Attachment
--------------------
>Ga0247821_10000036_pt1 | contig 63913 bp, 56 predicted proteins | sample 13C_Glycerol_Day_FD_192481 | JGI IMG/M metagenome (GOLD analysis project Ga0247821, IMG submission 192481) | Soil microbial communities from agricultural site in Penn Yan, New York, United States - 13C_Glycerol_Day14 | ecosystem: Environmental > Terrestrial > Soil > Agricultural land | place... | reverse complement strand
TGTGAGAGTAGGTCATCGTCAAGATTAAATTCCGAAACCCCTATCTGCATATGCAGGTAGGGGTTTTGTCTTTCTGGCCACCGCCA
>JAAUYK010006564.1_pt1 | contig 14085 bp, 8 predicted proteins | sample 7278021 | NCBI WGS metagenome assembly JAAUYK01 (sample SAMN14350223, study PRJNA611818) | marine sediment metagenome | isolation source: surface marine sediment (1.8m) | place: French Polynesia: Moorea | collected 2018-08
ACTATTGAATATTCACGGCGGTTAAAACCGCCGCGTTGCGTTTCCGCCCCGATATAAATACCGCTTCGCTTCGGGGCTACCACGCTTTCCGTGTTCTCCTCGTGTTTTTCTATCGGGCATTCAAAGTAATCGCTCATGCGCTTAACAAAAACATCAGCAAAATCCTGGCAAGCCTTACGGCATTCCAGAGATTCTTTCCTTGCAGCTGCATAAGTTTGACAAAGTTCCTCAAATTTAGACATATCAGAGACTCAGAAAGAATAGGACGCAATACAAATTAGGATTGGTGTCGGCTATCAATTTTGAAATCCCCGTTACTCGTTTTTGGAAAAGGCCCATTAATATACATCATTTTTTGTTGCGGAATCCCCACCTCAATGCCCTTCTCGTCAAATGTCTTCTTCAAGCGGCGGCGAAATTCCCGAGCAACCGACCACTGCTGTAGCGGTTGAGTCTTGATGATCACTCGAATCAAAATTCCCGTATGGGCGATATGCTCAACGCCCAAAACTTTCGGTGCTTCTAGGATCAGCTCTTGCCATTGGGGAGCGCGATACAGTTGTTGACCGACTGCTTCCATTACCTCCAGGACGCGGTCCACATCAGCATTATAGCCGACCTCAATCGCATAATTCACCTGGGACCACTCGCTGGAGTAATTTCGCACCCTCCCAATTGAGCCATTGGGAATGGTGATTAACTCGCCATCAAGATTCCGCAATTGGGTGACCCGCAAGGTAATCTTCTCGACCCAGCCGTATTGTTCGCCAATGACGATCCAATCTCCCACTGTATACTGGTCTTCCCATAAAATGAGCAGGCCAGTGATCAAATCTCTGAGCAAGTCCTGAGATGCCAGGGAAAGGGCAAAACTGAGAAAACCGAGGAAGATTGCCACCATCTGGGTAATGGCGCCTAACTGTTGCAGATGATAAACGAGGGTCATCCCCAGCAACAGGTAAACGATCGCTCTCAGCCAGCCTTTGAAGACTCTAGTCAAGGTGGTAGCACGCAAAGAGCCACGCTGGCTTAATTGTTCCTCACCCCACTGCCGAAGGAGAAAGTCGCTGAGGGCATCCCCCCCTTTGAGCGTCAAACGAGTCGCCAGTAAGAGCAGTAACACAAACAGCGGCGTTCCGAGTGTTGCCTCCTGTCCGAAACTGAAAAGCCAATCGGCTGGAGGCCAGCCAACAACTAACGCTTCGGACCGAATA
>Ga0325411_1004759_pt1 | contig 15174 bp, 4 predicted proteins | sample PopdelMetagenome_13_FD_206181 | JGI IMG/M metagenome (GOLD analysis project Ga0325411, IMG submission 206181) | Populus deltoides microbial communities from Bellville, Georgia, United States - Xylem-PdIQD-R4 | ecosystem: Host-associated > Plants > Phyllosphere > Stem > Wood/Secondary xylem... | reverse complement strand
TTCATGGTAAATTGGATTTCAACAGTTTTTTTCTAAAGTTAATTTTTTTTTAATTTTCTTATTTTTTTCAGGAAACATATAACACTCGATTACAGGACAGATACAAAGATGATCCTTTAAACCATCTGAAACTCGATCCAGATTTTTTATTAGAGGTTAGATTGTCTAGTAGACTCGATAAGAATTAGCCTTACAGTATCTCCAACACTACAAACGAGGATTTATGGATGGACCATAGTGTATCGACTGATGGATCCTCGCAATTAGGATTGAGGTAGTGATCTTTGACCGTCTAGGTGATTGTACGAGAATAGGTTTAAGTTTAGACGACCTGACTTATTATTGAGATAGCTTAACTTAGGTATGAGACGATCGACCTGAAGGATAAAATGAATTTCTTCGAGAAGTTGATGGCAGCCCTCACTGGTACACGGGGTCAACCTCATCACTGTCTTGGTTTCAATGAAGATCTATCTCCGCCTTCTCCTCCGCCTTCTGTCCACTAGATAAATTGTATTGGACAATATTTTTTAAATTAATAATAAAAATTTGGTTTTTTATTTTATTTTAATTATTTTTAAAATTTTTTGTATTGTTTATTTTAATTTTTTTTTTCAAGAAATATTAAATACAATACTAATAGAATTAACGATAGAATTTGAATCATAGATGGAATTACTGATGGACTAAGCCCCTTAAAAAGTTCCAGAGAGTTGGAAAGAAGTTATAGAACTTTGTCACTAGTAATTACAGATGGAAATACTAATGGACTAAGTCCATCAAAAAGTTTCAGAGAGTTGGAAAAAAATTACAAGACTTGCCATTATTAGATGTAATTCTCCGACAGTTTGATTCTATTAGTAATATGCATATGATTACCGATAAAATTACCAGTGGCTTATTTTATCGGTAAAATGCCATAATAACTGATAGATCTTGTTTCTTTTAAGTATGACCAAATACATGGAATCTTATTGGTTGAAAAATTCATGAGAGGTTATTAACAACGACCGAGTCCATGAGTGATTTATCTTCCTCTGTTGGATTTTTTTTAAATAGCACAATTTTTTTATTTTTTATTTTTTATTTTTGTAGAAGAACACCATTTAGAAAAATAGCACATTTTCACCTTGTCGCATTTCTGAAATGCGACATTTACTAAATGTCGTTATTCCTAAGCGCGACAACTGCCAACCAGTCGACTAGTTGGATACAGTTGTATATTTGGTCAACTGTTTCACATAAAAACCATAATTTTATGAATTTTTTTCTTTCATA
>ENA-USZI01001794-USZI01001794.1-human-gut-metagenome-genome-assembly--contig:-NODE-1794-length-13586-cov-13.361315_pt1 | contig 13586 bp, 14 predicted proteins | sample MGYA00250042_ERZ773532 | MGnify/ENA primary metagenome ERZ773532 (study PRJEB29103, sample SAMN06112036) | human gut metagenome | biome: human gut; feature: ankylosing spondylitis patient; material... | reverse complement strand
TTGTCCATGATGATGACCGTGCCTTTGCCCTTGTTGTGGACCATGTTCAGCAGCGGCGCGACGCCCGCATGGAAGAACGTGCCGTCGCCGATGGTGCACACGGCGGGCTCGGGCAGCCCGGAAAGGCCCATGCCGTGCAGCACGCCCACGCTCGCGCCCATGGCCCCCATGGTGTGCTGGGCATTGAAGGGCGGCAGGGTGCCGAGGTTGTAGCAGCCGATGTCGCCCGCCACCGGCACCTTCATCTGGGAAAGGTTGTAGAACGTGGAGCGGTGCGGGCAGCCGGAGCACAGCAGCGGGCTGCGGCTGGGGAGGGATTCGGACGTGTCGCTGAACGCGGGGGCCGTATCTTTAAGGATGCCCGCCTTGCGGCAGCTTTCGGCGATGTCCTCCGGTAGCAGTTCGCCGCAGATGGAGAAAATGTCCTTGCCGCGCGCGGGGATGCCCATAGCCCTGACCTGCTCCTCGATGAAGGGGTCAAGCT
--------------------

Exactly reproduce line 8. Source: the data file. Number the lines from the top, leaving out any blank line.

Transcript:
TTGTCCATGATGATGACCGTGCCTTTGCCCTTGTTGTGGACCATGTTCAGCAGCGGCGCGACGCCCGCATGGAAGAACGTGCCGTCGCCGATGGTGCACACGGCGGGCTCGGGCAGCCCGGAAAGGCCCATGCCGTGCAGCACGCCCACGCTCGCGCCCATGGCCCCCATGGTGTGCTGGGCATTGAAGGGCGGCAGGGTGCCGAGGTTGTAGCAGCCGATGTCGCCCGCCACCGGCACCTTCATCTGGGAAAGGTTGTAGAACGTGGAGCGGTGCGGGCAGCCGGAGCACAGCAGCGGGCTGCGGCTGGGGAGGGATTCGGACGTGTCGCTGAACGCGGGGGCCGTATCTTTAAGGATGCCCGCCTTGCGGCAGCTTTCGGCGATGTCCTCCGGTAGCAGTTCGCCGCAGATGGAGAAAATGTCCTTGCCGCGCGCGGGGATGCCCATAGCCCTGACCTGCTCCTCGATGAAGGGGTCAAGCT